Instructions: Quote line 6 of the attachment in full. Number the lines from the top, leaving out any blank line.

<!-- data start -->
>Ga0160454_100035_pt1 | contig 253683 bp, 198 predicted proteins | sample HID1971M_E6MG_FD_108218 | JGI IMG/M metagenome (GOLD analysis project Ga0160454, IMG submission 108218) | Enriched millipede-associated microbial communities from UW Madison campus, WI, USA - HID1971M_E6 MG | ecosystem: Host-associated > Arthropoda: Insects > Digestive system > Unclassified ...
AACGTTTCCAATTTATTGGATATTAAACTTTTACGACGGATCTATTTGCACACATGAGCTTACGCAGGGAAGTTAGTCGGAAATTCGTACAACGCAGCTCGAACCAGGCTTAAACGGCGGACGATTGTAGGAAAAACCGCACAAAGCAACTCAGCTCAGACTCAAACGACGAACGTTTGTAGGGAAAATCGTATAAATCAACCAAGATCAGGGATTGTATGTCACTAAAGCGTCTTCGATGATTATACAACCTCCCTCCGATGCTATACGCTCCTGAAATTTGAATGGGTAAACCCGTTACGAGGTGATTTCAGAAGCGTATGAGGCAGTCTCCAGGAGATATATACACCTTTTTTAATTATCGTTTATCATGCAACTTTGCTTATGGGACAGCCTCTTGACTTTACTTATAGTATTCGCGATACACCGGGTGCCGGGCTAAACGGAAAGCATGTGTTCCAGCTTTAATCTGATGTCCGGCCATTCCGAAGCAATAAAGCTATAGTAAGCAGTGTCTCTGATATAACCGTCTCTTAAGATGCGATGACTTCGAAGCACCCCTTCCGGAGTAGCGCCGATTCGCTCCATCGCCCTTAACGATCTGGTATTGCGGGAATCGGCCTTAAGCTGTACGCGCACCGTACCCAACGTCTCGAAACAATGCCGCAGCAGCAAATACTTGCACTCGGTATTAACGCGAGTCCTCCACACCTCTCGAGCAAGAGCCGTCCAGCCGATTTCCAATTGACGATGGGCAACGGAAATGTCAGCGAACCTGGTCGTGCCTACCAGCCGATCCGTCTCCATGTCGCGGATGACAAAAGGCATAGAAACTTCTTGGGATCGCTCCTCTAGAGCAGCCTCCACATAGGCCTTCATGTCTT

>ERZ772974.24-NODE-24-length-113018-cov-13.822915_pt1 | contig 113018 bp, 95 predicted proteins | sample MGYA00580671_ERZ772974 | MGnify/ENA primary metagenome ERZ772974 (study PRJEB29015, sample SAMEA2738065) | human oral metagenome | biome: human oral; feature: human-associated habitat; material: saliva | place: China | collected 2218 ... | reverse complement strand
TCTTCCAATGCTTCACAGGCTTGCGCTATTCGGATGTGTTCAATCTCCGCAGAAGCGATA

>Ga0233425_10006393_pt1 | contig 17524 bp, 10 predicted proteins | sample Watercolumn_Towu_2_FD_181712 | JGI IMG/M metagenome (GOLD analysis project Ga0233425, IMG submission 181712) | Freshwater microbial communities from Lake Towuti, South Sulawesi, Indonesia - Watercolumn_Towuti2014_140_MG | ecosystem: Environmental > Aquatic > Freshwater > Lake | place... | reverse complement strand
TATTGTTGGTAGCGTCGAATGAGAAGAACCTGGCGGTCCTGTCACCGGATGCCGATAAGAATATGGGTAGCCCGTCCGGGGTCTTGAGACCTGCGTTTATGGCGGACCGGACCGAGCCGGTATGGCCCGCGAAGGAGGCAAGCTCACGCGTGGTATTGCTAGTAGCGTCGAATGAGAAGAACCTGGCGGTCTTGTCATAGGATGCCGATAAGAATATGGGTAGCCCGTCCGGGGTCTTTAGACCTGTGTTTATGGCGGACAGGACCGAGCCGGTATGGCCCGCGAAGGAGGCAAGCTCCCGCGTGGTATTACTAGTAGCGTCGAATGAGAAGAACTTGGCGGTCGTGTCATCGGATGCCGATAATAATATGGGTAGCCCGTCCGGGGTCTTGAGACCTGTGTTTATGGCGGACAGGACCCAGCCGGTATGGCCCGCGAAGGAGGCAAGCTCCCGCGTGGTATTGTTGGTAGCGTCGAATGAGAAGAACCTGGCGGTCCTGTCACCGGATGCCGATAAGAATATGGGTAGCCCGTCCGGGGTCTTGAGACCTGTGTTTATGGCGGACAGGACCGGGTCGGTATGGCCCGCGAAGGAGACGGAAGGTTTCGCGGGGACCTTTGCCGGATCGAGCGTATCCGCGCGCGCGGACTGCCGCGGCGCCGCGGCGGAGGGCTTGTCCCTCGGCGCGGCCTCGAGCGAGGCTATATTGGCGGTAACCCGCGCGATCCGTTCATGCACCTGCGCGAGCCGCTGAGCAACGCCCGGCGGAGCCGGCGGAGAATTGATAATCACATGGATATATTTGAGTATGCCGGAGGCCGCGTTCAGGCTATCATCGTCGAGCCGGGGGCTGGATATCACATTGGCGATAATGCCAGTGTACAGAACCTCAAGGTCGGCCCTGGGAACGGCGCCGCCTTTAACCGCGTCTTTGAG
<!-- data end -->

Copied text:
TATTGTTGGTAGCGTCGAATGAGAAGAACCTGGCGGTCCTGTCACCGGATGCCGATAAGAATATGGGTAGCCCGTCCGGGGTCTTGAGACCTGCGTTTATGGCGGACCGGACCGAGCCGGTATGGCCCGCGAAGGAGGCAAGCTCACGCGTGGTATTGCTAGTAGCGTCGAATGAGAAGAACCTGGCGGTCTTGTCATAGGATGCCGATAAGAATATGGGTAGCCCGTCCGGGGTCTTTAGACCTGTGTTTATGGCGGACAGGACCGAGCCGGTATGGCCCGCGAAGGAGGCAAGCTCCCGCGTGGTATTACTAGTAGCGTCGAATGAGAAGAACTTGGCGGTCGTGTCATCGGATGCCGATAATAATATGGGTAGCCCGTCCGGGGTCTTGAGACCTGTGTTTATGGCGGACAGGACCCAGCCGGTATGGCCCGCGAAGGAGGCAAGCTCCCGCGTGGTATTGTTGGTAGCGTCGAATGAGAAGAACCTGGCGGTCCTGTCACCGGATGCCGATAAGAATATGGGTAGCCCGTCCGGGGTCTTGAGACCTGTGTTTATGGCGGACAGGACCGGGTCGGTATGGCCCGCGAAGGAGACGGAAGGTTTCGCGGGGACCTTTGCCGGATCGAGCGTATCCGCGCGCGCGGACTGCCGCGGCGCCGCGGCGGAGGGCTTGTCCCTCGGCGCGGCCTCGAGCGAGGCTATATTGGCGGTAACCCGCGCGATCCGTTCATGCACCTGCGCGAGCCGCTGAGCAACGCCCGGCGGAGCCGGCGGAGAATTGATAATCACATGGATATATTTGAGTATGCCGGAGGCCGCGTTCAGGCTATCATCGTCGAGCCGGGGGCTGGATATCACATTGGCGATAATGCCAGTGTACAGAACCTCAAGGTCGGCCCTGGGAACGGCGCCGCCTTTAACCGCGTCTTTGAG